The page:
Members of Turkish police special forces take part in a security operation in Diyarbakir, Turkey, October 26, 2015. Two Turkish policemen and seven Islamic State militants were killed in a firefight after police raided more than a dozen houses in Turkey's southeast early on Monday, security sources and government spokesman Numan Kurtulmus said on Monday. The clash took place in the Kayapinar district of the mainly Kurdish city of Diyarbakir. It was the first such shoot-out between Turkish security forces and suspected Islamic State militants in an inner city; previous confrontations have taken place on the Turkish-Syrian border. REUTERS/Sertac Kayar  - RTX1T9FZ

Members of Turkish police special forces take part in a security operation in Diyarbakir, Turkey, October 26, 2015. Two Turkish policemen and seven Islamic State militants were killed in a firefight after police raided more than a dozen houses in Turkey’s southeast early on Monday, security sources and government spokesman Numan Kurtulmus said on Monday. The clash took place in the Kayapinar district of the mainly Kurdish city of Diyarbakir. It was the first such shoot-out between Turkish security forces and suspected Islamic State militants in an inner city; previous confrontations have taken place on the Turkish-Syrian border. REUTERS/Sertac Kayar – RTX1T9FZ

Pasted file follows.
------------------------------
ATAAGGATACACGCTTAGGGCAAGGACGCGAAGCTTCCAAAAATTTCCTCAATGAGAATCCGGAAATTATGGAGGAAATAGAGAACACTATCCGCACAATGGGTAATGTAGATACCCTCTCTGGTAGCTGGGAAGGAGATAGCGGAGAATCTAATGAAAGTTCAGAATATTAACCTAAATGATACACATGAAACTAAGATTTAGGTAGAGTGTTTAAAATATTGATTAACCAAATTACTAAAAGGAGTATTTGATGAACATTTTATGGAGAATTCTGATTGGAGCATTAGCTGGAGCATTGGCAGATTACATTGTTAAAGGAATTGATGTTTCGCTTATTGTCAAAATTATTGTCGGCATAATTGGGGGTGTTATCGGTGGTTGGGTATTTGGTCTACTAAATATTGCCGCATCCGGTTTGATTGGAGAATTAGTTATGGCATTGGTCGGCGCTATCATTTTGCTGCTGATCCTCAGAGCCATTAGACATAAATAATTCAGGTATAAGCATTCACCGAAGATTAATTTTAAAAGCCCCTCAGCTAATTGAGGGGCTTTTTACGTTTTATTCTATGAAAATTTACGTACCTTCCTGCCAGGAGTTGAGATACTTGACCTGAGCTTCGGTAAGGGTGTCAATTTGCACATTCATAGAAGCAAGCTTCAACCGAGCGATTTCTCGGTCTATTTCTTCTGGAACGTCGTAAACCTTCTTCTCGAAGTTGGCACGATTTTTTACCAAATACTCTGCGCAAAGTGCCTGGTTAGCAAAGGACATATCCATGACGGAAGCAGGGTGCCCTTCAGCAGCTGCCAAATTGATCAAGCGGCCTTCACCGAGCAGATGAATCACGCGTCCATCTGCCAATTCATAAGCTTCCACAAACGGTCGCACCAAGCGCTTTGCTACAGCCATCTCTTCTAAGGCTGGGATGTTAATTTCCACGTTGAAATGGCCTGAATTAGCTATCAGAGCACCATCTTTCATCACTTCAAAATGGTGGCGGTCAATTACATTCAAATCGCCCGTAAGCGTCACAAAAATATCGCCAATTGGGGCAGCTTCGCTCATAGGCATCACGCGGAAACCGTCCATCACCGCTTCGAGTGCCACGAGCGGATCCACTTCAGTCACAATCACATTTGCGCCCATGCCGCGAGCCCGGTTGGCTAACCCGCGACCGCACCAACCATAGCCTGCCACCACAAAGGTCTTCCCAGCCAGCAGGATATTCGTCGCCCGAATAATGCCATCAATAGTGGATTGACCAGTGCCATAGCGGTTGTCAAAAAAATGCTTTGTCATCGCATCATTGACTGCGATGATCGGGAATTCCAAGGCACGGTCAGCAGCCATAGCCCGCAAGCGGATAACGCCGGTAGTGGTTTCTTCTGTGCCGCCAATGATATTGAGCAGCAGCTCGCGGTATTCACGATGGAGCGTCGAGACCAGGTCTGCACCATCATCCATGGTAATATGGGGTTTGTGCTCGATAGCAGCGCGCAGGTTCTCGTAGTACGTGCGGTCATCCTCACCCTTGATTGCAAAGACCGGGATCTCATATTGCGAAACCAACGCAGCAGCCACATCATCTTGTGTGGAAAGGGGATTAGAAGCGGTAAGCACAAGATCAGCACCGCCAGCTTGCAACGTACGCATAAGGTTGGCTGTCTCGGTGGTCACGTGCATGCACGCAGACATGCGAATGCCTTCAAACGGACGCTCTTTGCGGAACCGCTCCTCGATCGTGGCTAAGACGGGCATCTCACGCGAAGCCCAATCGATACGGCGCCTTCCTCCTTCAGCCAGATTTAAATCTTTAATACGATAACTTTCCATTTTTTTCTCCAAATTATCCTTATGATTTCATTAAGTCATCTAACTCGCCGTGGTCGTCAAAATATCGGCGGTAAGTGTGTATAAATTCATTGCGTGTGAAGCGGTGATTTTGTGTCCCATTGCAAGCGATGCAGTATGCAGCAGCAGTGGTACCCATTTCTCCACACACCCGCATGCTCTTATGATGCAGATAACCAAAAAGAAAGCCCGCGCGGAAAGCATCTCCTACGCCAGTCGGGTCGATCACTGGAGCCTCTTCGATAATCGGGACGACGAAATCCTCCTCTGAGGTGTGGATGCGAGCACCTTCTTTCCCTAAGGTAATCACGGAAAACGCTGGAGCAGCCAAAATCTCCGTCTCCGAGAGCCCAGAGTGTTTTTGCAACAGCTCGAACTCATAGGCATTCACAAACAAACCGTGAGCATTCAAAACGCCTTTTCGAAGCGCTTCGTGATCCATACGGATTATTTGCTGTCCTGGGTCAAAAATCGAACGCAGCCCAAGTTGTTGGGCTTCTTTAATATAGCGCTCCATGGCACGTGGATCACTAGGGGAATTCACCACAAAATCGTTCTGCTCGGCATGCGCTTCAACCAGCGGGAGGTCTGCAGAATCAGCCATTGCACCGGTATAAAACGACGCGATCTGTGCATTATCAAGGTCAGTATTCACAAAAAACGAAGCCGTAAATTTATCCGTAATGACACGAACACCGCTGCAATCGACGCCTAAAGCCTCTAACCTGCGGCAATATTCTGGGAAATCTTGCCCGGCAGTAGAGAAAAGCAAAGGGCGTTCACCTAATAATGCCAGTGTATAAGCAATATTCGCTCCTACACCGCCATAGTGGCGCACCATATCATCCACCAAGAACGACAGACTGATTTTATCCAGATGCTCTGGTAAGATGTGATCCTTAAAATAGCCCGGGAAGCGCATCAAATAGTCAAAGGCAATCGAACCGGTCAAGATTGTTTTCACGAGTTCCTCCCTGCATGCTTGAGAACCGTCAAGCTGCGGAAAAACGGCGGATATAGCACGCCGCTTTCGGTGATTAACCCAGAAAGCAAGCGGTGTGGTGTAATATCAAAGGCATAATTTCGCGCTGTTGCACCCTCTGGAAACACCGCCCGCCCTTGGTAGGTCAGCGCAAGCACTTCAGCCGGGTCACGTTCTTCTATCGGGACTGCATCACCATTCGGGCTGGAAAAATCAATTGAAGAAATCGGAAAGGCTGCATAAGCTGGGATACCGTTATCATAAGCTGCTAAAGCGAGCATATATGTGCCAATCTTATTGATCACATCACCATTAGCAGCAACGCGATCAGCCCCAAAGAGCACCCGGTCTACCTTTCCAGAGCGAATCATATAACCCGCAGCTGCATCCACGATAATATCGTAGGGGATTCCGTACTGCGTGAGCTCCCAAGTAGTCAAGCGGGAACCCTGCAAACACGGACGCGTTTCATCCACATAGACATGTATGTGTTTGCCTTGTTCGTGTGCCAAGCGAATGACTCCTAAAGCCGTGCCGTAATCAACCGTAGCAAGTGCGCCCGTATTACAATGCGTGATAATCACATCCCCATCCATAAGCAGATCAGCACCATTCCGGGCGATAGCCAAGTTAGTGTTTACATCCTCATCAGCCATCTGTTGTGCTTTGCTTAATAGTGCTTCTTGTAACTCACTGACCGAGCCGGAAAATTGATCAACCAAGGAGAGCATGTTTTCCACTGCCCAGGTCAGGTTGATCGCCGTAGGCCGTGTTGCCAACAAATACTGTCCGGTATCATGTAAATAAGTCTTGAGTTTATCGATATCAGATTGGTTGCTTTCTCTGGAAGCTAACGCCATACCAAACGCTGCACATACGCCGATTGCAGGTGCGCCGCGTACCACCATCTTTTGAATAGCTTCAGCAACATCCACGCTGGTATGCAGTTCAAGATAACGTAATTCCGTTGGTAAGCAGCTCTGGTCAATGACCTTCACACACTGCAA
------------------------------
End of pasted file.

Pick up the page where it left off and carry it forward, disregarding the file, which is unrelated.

Published by Al-Monitor, 21 July 2016

DIYARBAKIR, Turkey — Diyarbakir was the venue of two important events linked to the Islamic State (IS) in the past 12 months.

On June 5, 2015, a bomb blast at a pro-Kurdish Peoples’ Democratic Party (HDP) rally killed four people.

On Oct. 26, security forces raided 17 addresses used by IS. In a clash at one of them, two police and seven IS militants were killed; many people were detained.

The Diyarbakir public prosecutor investigated both incidents. Security directorates and courts in Diyarbakir, Bingol, Gaziantep and Adiyaman generated 15,000 pages of documents, including IS archival material. These documents, examined by Al-Monitor, show heretofore unknown facets of IS, its tactics and how the state views it.